A CKRW Yukon Nugget by Les McLaughlin




Treasure Ships

When George Carmack and Skookum Jim discovered coarse gold on Bonanza Creek in 1896, every prospector in the district headed for the Klondike creeks. By the summer of 1897, poor prospectors had become wealthy Klondike kings, and they wanted out. 86 miners boarded two Yukon riverboats that summer and headed for the Alaskan port of St. Michael. Here they caught two grimy ships, the Portland which was headed for Seattle, and the Excelsior bound for San Francisco. The treasure ships loaded with what newspapers described as a ton of gold were greeted by thousands on the docks, who wanted to see first-hand the gold they’d heard about, and see they did. Down the gangplanks came gaunt and weary men barely able to carry their gold nuggets, bulging suitcases, cardboard boxes, and gunny sacks. The crowd stood in awe as miner after miner told tales of gold lying on the ground, ready to be scooped up. Jim Clemens had $50,000, Frank Keller $35,000, and Fred Price $15,000. Others like Clarence Berry, Joe Leduc, and Tip Lippy had much, much more. Reported besieged the miners and they weren’t disappointed as each man told stories of wealth beyond imagination, all for the taking.

There was wealth in the Klondike alright, but most of it had been staked. The American West was in the midst of a depression. The arrival of these Klondikers, and the sight of their gold and fortunes, struck like a thunder-bolt. Seattle went stark staring mad on gold, as one newspaper reported. Men quit what meager jobs they had, scraped together what little cash they could find, and booked passage on anything that would float, bound for the land of milk and honey. They couldn’t know that only a handful of the tens of thousands would gain anything but a bitter memory of hardship and deprivation, such as they’d never known before. All they knew was that the treasure ships the Portland and the Excelsior carried dreams of a golden future in a land where the ground was covered in gold.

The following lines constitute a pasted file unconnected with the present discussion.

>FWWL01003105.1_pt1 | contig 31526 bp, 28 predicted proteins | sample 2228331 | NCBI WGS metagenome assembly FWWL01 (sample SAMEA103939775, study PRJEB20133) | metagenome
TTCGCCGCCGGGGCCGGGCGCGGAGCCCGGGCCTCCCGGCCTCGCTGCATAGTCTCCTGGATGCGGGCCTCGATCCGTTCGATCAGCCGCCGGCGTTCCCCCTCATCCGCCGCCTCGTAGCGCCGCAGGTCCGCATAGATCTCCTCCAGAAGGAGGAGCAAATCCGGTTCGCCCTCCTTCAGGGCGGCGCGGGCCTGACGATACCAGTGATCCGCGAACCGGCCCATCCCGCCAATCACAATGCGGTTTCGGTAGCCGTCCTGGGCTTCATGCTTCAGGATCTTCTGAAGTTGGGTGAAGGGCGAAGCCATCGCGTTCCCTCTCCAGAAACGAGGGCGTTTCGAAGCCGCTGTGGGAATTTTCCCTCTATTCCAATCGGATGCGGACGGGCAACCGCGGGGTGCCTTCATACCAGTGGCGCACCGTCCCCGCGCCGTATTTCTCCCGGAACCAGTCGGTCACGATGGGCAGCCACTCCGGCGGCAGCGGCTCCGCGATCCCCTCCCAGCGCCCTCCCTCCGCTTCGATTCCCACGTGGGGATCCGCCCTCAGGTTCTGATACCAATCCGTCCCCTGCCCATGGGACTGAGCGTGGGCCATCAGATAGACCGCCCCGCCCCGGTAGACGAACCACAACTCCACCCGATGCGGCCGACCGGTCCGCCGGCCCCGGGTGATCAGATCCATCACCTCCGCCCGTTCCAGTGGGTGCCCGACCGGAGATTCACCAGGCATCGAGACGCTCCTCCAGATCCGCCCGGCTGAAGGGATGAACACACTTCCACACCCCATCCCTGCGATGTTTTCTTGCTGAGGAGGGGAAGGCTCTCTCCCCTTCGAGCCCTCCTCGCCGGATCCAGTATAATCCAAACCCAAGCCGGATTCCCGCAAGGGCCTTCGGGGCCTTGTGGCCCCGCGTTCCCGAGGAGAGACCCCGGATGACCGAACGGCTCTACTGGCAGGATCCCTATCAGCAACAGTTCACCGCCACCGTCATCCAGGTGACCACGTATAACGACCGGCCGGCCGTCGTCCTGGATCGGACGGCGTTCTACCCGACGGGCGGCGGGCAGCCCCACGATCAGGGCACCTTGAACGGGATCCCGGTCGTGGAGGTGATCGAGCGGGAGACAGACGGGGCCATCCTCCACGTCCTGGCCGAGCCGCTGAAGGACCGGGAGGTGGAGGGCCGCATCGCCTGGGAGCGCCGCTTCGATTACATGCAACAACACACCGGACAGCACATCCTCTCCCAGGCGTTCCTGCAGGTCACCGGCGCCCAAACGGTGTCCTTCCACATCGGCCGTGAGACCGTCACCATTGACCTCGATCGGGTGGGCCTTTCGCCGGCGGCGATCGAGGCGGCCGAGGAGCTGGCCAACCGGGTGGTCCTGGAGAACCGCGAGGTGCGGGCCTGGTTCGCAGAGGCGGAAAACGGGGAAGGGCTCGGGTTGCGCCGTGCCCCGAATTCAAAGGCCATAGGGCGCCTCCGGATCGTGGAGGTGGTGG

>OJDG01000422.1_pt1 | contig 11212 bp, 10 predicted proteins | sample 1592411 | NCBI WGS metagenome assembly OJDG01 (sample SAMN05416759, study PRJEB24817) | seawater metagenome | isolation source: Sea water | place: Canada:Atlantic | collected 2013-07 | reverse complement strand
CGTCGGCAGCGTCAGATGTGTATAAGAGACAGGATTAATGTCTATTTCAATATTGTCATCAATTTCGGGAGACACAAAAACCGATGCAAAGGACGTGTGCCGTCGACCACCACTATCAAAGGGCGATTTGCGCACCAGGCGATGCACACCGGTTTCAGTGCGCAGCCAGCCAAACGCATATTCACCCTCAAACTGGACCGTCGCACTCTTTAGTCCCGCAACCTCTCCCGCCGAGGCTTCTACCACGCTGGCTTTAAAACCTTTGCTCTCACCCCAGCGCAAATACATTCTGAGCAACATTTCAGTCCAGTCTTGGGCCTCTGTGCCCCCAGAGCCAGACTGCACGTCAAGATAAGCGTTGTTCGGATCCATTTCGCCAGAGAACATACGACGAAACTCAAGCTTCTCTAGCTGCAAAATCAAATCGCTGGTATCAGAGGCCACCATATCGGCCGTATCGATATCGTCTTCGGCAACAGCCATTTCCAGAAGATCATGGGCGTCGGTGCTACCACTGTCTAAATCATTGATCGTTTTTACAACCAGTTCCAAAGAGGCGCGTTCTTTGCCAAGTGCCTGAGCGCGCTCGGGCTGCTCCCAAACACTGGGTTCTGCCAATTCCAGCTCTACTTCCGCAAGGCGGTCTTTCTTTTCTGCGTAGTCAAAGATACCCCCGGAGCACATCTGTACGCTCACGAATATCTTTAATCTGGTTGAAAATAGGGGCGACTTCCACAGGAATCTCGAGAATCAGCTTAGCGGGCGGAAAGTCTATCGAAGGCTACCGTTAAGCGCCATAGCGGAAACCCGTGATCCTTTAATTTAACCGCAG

A CKRW Yukon Nugget by Les McLaughlin




Clifford Sifton

Clifford Sifton was a lawyer from Brandon, Manitoba who was first elected to the House of Commons in a by-election in 1896. Prime Minister Wilfred Laurier quickly appointed him Minister of the Interior and Secretary of Indian Affairs. Back then, the Interior was everything west of the Manitoba-Ontario border. Sifton had a keen sense of the Yukon’s important role in Canada’s future. The Gold Rush was in the wings waiting to explode onto the world stage. Americans, not Canadians, were running the show in the northwest, and reports coming into Ottawa confirmed that the Yukon, then part of the Northwest Territories, could make a vital contribution to the political and financial well-being of the nation.

In August of 1897 the Yukon was proclaimed as a distinct district, though it remained part of the Northwest Territories, with the capital city in Regina. In the fall of 1897, Sifton decided to visit the Yukon District. In October, he and his federal government colleagues left Vancouver bound for Dyea. They then travelled by horseback over the Chilkoot Pass and into the interior. Sifton saw firsthand what no Canadian federal politician knew: The Yukon was ripe for development, and a gold rush of immense proportions was on the horizon. Sifton decided after that journey that the Yukon should be a separated territory which would be controlled by the Federal Government. Back in Ottawa, he began preparing the legislation which would create the Yukon Territory. Over the objections of the Northwest Territories Government, the Yukon was proclaimed a territory by an act of parliament passed on June 13, 1898. Sifton was personally responsible for the legislation, and refused to allow an elected territorial council because, he said at the time, 90% of the population was American. Sifton also ensured that the office of Lieutenant Governor, as it applied in the Northwest Territories at the time, would not apply in the Yukon. Instead, the Yukon would have a commissioner who would report directly to Sifton. Some years later the first elected members of the Yukon Territorial Council took their seats in Dawson City.


A CKRW Yukon Nugget by Les McLaughlin